Wednesday, September 14, 2011

Aug 16

Hey family!

Yesterday was a long 7 1/2 hour zone conference. But, I love the mission meetings. You always leave with an extra umph! and wanting to go out and get to work! We love President Clements and everything he does. He is an awesome mission president.

I still can't believe that Charity is getting married! So much is changing! But, it sounds like everything is going mostly well. Miranda is about to leave the house. That's gonna be quite the change. Who's gonna do the cleaning when mom is busy?!? ;) Who are Austin and Shae gonna hang out with!? She's always been a fairly responsible girl. She'll do well at school, I'm sure. Mom, try not to cry too much. Also, what's her address? I need that. Which apartment number and what not. It will be a fun adventure.

As for our past week...Once again, we've been out tracting. We tract anywhere between 3 and 5 hours a day. We added an investigator, her name is Roseanna. I've talked about her before, but we were never able to teach her, so now she is officially an investigator--we just have to figure out how to help her have the desire to know that everything she's been taught is true. We also added another investigator, but he leaves for school at the end of this week. And, when we called him yesterday we don't know how sober he was. But, hopefully he will keep our appointment tomorrow. We've been working with Ryan who is a recent convert who fell back into addiction. It's been a struggle. We've also been working with Patrick who is less active. We had an AWESOME lesson with him. The Spirit was strong, he was moved to tears and he said he would do everything for Christ. We read Alma 7:11-13 and everytime it talked about the people we inserted Patrick's name. It was powerful. Roseanna, Patrick and Ryan all said they would come to church. Church came and went with no sign of any of them. That was a tough night for me. Thankfully, zone conference was Monday and our Zone leaders shared a poem that really cheered me up. It's called The Race:


"Quit, give up, you're beaten," they shout at me and plead,

"There's just too much against you now, this time you can't succeed."

And as I start to hang my head in front of failures face,

My downward fall is broken by the memory of a race.

And hope refills my weakened will as I recall that scene,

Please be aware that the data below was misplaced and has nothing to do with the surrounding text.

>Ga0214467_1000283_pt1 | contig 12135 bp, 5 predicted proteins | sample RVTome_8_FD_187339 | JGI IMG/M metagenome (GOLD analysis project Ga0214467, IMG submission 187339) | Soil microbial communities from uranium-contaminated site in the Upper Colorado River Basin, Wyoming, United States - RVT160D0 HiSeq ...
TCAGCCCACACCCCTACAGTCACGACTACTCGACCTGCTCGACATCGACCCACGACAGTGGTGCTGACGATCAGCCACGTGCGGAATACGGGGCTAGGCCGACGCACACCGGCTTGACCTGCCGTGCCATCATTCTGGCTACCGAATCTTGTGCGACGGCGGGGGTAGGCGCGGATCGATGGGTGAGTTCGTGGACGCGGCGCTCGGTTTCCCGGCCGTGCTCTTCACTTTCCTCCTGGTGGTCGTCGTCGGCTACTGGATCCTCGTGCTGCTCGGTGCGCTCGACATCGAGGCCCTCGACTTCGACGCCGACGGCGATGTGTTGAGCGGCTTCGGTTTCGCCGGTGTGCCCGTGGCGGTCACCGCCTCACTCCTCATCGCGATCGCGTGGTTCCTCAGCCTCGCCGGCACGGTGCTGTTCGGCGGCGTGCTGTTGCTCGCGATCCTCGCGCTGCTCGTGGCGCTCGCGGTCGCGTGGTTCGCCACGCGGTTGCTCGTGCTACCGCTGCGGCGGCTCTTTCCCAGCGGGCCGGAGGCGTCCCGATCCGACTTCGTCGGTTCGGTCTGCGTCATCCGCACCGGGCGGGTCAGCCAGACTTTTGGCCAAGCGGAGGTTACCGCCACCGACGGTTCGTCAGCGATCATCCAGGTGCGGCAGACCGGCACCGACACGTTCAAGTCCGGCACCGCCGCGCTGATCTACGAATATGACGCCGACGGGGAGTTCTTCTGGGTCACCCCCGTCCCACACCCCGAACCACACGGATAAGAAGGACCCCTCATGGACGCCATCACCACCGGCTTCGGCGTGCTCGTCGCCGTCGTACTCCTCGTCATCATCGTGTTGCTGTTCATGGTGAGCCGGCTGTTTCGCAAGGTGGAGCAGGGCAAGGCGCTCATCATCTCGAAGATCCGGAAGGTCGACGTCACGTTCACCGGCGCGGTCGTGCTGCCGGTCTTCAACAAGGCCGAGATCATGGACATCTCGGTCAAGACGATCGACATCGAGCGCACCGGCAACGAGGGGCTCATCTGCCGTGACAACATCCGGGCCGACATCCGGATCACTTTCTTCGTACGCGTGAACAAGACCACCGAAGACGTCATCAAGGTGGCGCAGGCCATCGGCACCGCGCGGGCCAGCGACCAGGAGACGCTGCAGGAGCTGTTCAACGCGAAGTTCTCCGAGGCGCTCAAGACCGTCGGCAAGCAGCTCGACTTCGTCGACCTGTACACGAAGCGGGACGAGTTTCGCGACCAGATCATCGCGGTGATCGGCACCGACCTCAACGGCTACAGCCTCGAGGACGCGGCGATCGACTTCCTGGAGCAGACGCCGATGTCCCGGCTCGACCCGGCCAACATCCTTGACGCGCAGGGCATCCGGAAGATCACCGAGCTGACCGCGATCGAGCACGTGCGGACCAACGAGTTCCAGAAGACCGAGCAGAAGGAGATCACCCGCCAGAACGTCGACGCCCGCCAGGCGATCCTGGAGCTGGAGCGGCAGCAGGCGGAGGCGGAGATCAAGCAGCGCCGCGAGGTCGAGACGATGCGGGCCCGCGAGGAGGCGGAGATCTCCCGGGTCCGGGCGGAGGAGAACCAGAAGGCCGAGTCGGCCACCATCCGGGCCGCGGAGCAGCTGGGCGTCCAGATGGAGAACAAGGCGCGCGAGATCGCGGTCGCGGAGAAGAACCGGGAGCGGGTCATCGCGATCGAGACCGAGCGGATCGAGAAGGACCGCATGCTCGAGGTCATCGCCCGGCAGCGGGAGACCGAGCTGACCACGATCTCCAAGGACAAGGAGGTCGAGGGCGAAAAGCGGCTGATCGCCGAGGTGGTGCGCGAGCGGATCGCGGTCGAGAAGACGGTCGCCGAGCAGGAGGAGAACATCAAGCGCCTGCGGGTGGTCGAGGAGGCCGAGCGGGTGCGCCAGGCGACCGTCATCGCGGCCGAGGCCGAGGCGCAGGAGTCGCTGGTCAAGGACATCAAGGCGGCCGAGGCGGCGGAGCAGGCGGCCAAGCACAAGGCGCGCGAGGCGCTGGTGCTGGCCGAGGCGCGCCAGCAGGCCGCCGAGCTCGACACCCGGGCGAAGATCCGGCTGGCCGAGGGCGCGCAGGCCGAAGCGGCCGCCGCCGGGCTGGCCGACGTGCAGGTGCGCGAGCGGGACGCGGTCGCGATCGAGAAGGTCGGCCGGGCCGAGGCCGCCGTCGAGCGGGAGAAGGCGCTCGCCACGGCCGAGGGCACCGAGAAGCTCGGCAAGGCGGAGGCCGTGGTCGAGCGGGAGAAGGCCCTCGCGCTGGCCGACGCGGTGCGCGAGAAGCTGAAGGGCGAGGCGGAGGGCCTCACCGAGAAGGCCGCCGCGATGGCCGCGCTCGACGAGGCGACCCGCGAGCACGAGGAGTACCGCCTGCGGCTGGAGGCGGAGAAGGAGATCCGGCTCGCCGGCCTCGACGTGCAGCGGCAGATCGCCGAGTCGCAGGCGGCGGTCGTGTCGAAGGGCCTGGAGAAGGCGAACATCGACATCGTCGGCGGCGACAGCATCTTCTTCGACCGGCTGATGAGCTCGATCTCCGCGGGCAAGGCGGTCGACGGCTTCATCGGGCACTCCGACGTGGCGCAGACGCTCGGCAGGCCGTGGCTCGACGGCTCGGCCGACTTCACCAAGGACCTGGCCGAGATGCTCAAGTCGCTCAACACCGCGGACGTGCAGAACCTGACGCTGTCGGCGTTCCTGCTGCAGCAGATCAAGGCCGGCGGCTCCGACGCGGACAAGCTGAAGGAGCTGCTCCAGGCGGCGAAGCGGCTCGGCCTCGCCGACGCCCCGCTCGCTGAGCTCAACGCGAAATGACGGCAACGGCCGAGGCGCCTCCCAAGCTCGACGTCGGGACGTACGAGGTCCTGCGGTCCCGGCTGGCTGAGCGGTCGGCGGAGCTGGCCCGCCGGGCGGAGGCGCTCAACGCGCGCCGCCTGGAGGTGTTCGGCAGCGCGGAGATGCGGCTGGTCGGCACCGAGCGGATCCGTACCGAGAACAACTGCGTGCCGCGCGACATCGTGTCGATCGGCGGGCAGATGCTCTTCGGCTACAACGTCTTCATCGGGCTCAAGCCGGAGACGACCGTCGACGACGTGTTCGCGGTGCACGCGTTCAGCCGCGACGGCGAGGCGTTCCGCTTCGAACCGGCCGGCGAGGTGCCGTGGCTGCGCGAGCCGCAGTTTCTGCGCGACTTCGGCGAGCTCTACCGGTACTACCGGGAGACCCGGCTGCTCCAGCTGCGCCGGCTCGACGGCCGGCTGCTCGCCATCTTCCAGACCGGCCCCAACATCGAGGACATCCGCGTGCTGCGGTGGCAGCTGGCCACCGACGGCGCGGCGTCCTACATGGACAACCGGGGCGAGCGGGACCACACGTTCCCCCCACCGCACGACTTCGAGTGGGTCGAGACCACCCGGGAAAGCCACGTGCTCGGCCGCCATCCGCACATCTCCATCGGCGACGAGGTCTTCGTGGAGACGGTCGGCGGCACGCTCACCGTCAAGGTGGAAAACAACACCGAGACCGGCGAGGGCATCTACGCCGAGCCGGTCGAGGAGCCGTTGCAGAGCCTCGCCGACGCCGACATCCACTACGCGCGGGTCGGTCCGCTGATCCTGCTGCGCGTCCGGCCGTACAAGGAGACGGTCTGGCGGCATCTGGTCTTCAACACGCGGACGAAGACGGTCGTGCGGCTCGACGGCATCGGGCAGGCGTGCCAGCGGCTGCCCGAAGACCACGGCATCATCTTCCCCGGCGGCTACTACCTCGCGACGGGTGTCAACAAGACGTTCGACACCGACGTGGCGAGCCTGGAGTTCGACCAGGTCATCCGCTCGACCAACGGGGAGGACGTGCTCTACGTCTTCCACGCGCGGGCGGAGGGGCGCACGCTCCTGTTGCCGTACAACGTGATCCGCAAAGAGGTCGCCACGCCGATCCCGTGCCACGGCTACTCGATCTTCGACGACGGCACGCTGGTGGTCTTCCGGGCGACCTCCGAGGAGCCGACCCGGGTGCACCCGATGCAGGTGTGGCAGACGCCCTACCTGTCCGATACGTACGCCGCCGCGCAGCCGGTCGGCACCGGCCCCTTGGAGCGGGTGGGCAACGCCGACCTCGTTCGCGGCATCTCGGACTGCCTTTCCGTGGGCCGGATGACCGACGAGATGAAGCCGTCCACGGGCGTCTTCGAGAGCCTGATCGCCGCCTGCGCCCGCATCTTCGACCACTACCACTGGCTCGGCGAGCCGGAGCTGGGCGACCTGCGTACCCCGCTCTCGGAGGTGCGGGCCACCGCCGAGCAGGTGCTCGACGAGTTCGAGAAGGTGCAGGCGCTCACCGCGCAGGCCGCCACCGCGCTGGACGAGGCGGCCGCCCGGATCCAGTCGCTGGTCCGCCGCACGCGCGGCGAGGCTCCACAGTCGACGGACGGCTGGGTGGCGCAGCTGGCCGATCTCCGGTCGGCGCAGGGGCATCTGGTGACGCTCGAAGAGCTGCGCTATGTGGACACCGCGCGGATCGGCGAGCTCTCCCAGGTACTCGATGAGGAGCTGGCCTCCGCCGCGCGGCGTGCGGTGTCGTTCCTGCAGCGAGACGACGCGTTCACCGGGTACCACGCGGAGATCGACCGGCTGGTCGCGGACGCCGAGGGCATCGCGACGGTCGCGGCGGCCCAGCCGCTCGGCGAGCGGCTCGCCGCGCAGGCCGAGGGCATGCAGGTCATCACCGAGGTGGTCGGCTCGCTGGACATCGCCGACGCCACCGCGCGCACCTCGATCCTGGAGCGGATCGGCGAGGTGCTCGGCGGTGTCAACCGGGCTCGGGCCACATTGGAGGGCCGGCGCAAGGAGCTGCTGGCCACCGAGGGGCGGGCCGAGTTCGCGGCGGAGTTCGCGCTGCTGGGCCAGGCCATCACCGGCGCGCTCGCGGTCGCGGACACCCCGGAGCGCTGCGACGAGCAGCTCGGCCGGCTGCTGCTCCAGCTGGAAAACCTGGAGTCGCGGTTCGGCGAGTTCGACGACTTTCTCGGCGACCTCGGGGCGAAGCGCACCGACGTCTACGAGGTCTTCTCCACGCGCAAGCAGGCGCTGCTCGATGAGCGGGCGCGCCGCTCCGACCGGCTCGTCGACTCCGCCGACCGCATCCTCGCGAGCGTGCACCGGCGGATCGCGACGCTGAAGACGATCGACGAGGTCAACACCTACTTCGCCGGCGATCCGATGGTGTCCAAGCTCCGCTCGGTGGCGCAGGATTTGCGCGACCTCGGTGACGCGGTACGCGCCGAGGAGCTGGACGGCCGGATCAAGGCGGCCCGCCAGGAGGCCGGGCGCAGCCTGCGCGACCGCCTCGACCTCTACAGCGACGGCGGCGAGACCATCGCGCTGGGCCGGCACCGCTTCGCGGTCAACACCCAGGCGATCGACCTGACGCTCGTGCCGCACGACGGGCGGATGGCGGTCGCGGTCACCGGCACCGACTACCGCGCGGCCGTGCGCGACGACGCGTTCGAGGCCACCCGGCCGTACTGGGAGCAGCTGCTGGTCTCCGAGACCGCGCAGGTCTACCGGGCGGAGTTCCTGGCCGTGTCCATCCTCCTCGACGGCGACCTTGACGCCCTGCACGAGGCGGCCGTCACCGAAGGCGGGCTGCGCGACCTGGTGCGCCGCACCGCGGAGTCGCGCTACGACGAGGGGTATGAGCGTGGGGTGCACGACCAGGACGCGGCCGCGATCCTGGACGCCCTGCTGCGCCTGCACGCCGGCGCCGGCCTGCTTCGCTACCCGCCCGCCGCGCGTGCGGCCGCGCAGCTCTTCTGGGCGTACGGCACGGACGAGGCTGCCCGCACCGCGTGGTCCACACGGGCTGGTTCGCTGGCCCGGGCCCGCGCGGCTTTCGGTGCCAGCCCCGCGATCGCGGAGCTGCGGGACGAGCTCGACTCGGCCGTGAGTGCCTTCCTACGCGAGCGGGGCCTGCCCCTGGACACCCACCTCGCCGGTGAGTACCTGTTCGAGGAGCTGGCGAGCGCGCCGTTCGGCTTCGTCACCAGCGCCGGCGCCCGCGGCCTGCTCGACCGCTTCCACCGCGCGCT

For just the thought of that short race rejuvenates my being.

A children's race, young boys, young men, how I remember well.

Excitement sure, but also fear, it wasn't hard to tell.

They all lined up, so full of hope, each thought to win the race,

Or tie for first or if not that, at least take second place.

And fathers watched from off the side, each cheering for his son,

And each boy hoped to show his dad that he would be the one.

The whistle blew and off they went, young hearts and hopes afire,

To win and be the hero, that was each boy's desire.

And one boy in particular, whose dad was in the crowd,

Was running near the lead, and thought, "My dad will be so proud."

But as they speeded down the field, across a shallow dip,

The little boy who thought to win, lost his step and slipped.

Trying hard to catch himself, his hands flew out to brace,

And 'mid the laughter of the crowd, he fell flat upon his face.

So down he fell, and with him hope- he couldn't win it now.

Embarrassed, sad, he only wished to disappear somehow.

But as he fell, his dad stood up and showed his anxious face,

Which to the boy so clearly said, "Get up and win the race."

He quickly rose, no damage done, behind a bit that's all,

And ran with all his mind and might, to make up for his fall.

So anxious to restore himself, to catch up and win,

His mind went faster than his legs, he slipped and fell again.

He wished then, he'd quit before, with only one disgrace,

"I'm hopeless as a runner now, I shouldn't try to race."